Show love those who hurt you. If Job had followed the law written on his heart (Ro. 2:15), he would have dispensed God’s justice with love and compassion: “Thus has the LORD of hosts said, ‘Dispense true justice and practice kindness and compassion each to his brother;”’ (Zech. 7:9). Jesus repeated that believers are required to show His love to others: “A new commandment I give to you, that you love one another, even as I have loved you, that you also love one another.” (Jo. 13:34). This includes your enemies: “But I say to you, love your enemies and pray for those who persecute you,” (Matt. 5:44). When you show kindness and love to your enemy or attacker, the Apostle Paul reveals that you “heap burning coals on his heads.” (Ro. 12:20). When others attack you, do you respond with Jesus’ love? Or, like Job, do you feel the need to defend yourself by responding to another person’s mean insults with your own ugly insults?
Job warned that God will punish his friends for their false claims of speaking for God. After insulting his friends, Job escalated further and warned that God would punish them: “6 Please hear my argument, and give your attention to the contentions of my lips. 7 Will you speak what is unjust for God, and speak what is deceitful for Him? 8 Will you show partiality for Him? Will you contend for God? 9 Will it go well when He examines you? Or will you deceive Him as one deceives a man? 10 He will certainly punish you if you secretly show partiality. 11 Will His majesty not terrify you, and the dread of Him fall upon you? 12 Your memorable sayings are proverbs of ashes, your defenses are defenses of clay.” (Job 13:6-12). Job accused his friends of using lies to misrepresent God. He accused them of falsely claiming to speak on God’s behalf. But Job them claimed to speak on God’s behalf when he warned them that God would judge them for their words.
Leave vengeance to God. Job was wrong to promise God’s vengeance upon his friends. It for God alone to decide who deserves to be punished: “Vengeance is Mine, and retribution; In due time their foot will slip. For the day of their disaster is near, and the impending things are hurrying to them.’” (Dt. 32:35). “You shall not take vengeance, nor hold any grudge against the sons of your people, but you shall love your neighbor as yourself; I am the LORD.” (Lev. 19:18). “Never take your own revenge, beloved, but leave room for the wrath of God, for it is written: “vengeance is mine, I will repay,’ says the Lord.” (Ro. 12:19). Job should have instead shown love to his wayward friends.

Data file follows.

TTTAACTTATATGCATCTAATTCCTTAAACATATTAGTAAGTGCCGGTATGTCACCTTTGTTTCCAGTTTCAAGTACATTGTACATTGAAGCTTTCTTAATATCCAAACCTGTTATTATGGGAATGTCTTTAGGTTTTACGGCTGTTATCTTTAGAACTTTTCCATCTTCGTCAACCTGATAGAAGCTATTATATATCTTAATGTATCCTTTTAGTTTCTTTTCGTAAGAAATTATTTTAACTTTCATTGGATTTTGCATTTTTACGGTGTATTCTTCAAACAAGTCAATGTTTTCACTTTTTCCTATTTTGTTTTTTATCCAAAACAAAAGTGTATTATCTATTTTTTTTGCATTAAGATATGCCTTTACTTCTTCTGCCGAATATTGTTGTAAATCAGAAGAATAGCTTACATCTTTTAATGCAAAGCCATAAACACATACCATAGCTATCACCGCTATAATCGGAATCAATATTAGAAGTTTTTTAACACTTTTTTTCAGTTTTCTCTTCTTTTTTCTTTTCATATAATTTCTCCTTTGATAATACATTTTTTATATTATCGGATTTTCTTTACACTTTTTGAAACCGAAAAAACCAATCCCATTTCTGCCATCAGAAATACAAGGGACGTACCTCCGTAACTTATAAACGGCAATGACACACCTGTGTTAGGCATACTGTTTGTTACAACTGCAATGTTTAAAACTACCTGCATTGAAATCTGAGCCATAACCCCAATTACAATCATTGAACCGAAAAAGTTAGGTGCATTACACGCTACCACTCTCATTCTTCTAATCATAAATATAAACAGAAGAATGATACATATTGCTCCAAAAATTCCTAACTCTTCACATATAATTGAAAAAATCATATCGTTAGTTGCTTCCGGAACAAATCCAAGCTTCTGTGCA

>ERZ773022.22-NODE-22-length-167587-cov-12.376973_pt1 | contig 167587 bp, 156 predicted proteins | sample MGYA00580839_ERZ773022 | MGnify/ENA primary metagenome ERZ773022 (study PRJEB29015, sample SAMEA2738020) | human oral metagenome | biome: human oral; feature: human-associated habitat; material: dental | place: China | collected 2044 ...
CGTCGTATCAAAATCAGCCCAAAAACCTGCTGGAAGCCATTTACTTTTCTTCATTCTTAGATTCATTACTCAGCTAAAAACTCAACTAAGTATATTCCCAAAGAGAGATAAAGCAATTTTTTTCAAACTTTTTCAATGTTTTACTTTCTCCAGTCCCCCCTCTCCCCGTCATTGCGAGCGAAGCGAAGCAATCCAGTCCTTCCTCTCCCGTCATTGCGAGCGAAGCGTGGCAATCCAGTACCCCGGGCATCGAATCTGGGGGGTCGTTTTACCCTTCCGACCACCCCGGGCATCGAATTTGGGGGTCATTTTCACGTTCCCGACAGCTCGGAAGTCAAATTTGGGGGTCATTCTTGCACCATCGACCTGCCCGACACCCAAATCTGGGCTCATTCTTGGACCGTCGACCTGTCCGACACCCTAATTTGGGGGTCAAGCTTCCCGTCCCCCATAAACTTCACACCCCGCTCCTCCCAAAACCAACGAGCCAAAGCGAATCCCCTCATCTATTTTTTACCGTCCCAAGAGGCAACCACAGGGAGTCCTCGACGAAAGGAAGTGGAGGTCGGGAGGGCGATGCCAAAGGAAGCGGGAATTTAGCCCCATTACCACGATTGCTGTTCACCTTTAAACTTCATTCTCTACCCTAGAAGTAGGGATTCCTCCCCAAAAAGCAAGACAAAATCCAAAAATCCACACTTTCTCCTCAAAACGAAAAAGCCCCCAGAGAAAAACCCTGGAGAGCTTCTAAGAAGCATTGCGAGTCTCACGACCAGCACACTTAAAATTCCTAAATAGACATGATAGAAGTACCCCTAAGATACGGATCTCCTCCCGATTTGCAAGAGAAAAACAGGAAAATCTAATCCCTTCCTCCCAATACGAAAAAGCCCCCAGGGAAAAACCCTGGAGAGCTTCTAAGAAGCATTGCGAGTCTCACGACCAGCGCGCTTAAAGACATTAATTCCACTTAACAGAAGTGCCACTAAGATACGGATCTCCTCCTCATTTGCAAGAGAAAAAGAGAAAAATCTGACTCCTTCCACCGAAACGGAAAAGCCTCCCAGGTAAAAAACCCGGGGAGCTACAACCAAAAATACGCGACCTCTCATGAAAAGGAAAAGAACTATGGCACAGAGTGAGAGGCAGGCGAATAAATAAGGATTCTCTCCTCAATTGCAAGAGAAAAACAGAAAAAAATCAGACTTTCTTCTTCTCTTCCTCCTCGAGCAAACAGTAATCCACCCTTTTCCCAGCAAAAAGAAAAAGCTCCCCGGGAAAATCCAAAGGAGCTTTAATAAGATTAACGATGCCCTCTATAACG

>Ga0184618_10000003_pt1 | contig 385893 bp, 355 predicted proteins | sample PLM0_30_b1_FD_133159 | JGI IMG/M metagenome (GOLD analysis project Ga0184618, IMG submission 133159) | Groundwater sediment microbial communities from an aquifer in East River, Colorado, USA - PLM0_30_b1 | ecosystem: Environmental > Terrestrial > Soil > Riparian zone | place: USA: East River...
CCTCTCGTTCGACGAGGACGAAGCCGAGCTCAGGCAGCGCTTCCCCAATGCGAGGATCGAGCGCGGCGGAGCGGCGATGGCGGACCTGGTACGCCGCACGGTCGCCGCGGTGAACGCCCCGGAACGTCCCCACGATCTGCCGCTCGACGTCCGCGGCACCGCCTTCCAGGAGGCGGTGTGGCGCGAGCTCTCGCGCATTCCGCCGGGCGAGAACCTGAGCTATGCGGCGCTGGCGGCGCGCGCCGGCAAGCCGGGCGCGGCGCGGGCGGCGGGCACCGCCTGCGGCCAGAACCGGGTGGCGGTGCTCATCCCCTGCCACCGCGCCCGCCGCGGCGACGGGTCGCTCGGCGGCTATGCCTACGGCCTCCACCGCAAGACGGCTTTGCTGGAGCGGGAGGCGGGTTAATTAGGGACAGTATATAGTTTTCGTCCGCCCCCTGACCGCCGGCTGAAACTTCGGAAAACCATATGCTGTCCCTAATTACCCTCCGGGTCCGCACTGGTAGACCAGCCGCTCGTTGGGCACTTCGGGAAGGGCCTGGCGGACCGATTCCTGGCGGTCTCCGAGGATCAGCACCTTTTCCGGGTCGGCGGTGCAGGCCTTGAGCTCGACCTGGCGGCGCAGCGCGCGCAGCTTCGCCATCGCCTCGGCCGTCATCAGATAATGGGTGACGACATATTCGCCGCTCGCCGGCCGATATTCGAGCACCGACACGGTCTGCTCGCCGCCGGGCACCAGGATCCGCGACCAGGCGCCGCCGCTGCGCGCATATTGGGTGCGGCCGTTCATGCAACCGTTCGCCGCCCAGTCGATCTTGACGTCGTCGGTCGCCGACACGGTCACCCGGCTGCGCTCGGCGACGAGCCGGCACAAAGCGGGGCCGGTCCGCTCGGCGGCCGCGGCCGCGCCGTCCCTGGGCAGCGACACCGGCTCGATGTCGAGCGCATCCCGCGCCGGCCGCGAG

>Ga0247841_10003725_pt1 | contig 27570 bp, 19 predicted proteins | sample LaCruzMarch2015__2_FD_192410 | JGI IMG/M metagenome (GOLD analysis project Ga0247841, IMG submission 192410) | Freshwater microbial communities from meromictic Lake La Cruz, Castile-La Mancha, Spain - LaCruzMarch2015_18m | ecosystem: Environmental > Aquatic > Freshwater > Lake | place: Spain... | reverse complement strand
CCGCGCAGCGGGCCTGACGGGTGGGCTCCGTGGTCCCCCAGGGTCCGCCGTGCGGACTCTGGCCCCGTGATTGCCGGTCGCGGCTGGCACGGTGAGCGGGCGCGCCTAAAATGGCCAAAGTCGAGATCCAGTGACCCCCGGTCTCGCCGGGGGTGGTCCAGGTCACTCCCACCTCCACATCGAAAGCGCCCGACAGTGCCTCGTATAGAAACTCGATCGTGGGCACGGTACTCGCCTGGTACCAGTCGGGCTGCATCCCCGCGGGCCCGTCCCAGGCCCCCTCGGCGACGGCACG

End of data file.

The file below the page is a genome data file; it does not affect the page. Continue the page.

Don’t misrepresent God’s Word when counseling others. Both Job’s friends and Job failed to accurately represent God. God warns believers not to be a source of injustice or misrepresent Him when judging others: “You shall not do injustice in judgment;” (Lev. 19:15a) “You have plowed wickedness, you have harvested injustice, you have eaten the fruit of lies.” (Hos. 10:13a). “One who sows injustice will reap disaster, and the rod of his fury will perish.” (Prov. 22:8). “Do not be deceived, God is not mocked; for whatever a person sows, this he will also reap.” (Gal. 6:7). When a person is ready to hear God’s Word, you should be prepared to give a Biblically accurate explanation for the hope that Jesus offers (1 Pet. 3:15). To do this you need to study God’s Word. Are you regularly studying the Word so that you can accurately use it to help others in need?
You will find Jesus in your humility. Job felt the need to defend himself. This came from a feeling of pride. You can humble yourself to find Jesus by letting go of your worldly pride: “He who loves his life loses it, and he who hates his life in this world will keep it to life eternal.” (Jo. 12:25). “He who has found his life will lose it, and he who has lost his life for My sake will find it.” (Matt. 10:39). “For whoever wishes to save his life will lose it; but whoever loses his life for My sake will find it.” (Matt. 16:25). “So, let us go out to Him outside the camp, bearing His reproach.” (Heb. 13:13). Do you feel the need to defend your worldly reputation when you are attacked?
Job’s answer to Satan’s charges against him. At a point when his friends were ready to launch new attacks, Job interjected that he would have faith even if God killed him: “13 ‘Be silent before me so that I may speak; then let come upon me what may. 14 Why should I take my flesh in my teeth, and put my life in my hands? 15a Though He slay me, I will hope in Him.” (Job 13:13-15a). Although Job was unaware of the challenge that Satan made against him, he proved that Satan was wrong to allege to God that his faith was based solely upon the many blessings of wealth, family, and health that God had given him: “9 Then Satan answered the Lord, ‘Does Job fear God for nothing? 10 Have You not made a fence around him and his house and all that he has, on every side? You have blessed the work of his hands, and his possessions have increased in the land. 11 But reach out with Your hand now and touch all that he has; he will certainly curse You to Your face.”’ (Job 1:9-11). “4 Satan answered the Lord and said, ‘Skin for skin! Yes, all that a man has, he will give for his life. 5 However, reach out with Your hand now, and touch his bone and his flesh; he will curse You to Your face!”’ (Job 2:4-5).
Job had faith in God, but he still gave up hope in his restoration. Although Job had the faith to believe that God controlled over every detail of his life, he incorrectly used this truth to conclude that God must having been seeking to “slay” or destroy him. Thus, while Job professed his “hope in Him” (Job 13:15), this hope did not translate into Job’s belief that God would restore him: “And should my head be high, You would hunt me like a lion; and You would show Your power against me again.” (Job 10:16). “My days are swifter than a weaver’s shuttle, and they come to an end without hope.” (Job 7:6). “He breaks me down on every side, and I am gone; and He has uprooted my hope like a tree.” (Job 19:10). “Where then is my hope? And who looks at my hope?” (Job 17:15).